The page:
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The next generation of high-speed mobile networks, known as 5G, should give a lift to Qualcomm’s modem business as it tries to fend off the $130bn hostile bid from rival chipmaker Broadcom, according to Wall Street analysts.
The first technical foundations for 5G were laid last week, when an industry-wide group known as 3GPP approved standards that govern the way devices will connect to the new networks. 5G is designed to bring more capacity to mobile networks and support new applications such as the “internet of things”, which rely on machine-to-machine communications and an explosion in the number of sensors collecting data.
Qualcomm has been scrambling to convince Wall Street that the longer-term potential of this next generation of networks is not reflected in its share price.
The first phase of 5G was put on an accelerated timetable earlier this year, reflecting the pressure on mobile carriers to make up for a shortage of capacity. The technology exploits higher frequency parts of the radio spectrum that are not currently used for wireless communications. The shorter wavelengths in these higher bands do not travel far or easily penetrate physical barriers, adding to the technical complexity and playing to Qualcomm’s strengths.
The standard should see it win back a strong market lead for the modems that connect smartphones to mobile networks, according to analysts. Qualcomm had a dominant position in the first phase of the current 4G wireless technology, though it has recently lost ground to rivals including Samsung and MediaTek.
“It’s looking with the move to 5G that they will remain the dominant modem supplier, particularly in the mid and high-end market,” said Romit Shah, an analyst at Nomura.
The 5G bounce should bring a revival of Wall Street confidence in Qualcomm, echoing the rebound in the company’s share price as 4G took hold, said Mike Walkley, an analyst at Canaccord Genuity. At the start of this decade investors had worried about the company’s “huge R&D spending”, but those fears dissipated as mobile operators started investing in 4G, he said.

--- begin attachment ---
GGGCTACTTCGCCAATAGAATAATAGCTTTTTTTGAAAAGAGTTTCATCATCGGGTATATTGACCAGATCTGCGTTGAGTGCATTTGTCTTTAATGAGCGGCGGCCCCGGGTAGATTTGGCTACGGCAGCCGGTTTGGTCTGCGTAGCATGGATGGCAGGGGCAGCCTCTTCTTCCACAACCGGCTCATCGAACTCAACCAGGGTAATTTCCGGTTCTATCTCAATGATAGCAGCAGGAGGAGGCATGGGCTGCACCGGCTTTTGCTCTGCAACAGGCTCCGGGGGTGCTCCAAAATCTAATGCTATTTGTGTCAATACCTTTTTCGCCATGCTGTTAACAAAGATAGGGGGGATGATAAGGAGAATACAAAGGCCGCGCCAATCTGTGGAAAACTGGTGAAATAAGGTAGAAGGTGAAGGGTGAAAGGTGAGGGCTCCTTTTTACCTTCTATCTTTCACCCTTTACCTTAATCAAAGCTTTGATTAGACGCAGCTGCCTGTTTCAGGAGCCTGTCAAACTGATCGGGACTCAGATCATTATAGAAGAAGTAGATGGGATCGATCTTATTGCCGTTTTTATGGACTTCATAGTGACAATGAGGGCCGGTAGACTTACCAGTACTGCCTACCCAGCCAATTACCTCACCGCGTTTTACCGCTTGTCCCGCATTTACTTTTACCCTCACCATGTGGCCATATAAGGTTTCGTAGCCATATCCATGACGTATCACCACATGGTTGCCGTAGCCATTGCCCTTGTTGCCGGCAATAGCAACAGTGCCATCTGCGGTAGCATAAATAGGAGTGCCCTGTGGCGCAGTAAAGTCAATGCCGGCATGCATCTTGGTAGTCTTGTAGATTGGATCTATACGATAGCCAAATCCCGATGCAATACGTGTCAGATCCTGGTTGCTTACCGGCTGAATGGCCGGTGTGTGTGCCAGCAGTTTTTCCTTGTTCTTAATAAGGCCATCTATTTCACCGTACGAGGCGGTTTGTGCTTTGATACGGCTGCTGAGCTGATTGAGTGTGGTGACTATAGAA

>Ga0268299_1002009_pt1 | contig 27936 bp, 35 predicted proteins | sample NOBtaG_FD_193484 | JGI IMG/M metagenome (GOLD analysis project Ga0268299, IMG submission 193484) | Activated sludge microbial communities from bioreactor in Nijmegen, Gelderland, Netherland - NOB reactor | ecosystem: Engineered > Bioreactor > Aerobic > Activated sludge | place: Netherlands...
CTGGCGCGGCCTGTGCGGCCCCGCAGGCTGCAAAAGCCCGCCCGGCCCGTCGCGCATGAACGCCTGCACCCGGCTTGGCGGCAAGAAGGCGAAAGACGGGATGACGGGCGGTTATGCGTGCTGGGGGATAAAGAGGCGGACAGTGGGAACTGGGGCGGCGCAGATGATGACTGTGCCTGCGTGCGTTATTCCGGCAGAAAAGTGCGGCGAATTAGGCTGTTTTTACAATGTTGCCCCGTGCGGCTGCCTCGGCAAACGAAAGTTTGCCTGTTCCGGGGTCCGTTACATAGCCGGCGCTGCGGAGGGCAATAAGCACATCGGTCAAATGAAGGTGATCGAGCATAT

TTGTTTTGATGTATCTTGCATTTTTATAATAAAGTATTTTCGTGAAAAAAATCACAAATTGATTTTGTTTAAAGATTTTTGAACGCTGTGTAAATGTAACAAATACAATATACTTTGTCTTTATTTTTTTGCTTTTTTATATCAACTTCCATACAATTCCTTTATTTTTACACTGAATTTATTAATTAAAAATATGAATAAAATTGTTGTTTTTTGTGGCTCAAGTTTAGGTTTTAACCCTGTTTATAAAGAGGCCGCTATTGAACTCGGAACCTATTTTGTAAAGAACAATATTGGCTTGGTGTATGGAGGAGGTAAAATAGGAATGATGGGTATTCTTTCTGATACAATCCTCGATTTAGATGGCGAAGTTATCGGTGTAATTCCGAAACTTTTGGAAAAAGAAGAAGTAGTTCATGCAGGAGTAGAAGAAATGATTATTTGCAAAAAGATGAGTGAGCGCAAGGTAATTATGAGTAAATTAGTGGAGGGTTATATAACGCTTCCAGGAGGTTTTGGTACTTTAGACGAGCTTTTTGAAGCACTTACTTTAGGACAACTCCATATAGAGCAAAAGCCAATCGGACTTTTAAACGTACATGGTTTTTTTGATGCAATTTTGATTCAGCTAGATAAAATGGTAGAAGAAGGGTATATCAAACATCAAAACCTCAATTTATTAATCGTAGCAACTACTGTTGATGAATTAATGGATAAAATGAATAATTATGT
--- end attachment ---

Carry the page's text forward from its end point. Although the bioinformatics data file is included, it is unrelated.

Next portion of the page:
The new technology standards should also boost Qualcomm’s licensing business, which relies on charging royalties on all devices that connect to 5G networks. The company will “own one of the strongest patent portfolios for 5G”, said Dimitris Mavrakis, research director at ABI Research. That should help particularly in the early stages of 5G, when the technology depends heavily on earlier generations of wireless communications where Qualcomm was a key inventor, he said. However, some analyst have warned that it was too early to judge the overall impact.
Much of the investment in 5G will be in areas where Qualcomm has a weaker technology position than it has in the air interface. These include the infrastructure needed to handle the huge volumes of data on the new networks, and technologies to manage the more difficult parts of the radio spectrum where 5G operates. “The real winners will be Broadcom and Intel,” said Mr Shah, limiting the benefit to Qualcomm.
Qualcomm also faces pressure over its licensing arrangements. It has said that it plans to maintain its existing pricing when it comes to royalties for 5G devices, charging up to 3.25 per cent of a handset’s price. However, Broadcom’s bid has put pressure on it to settle a protracted legal battle with Apple, something that analysts expect would lead to deep cuts in its revenues from the iPhone maker and could affect deals with other large manufacturers.
Timing may also be against Qualcomm. The first commercial 5G networks are expected to go into operation in the second half of 2019, with demand picking up towards the middle of the next decade
“It’s still a bit early,” said Mr Walkley. If Broadcom’s bid succeeds, it will have completed a takeover by the time Qualcomm’s business starts to register the lift from 5G, he said. “Broadcom’s timing couldn’t be better.”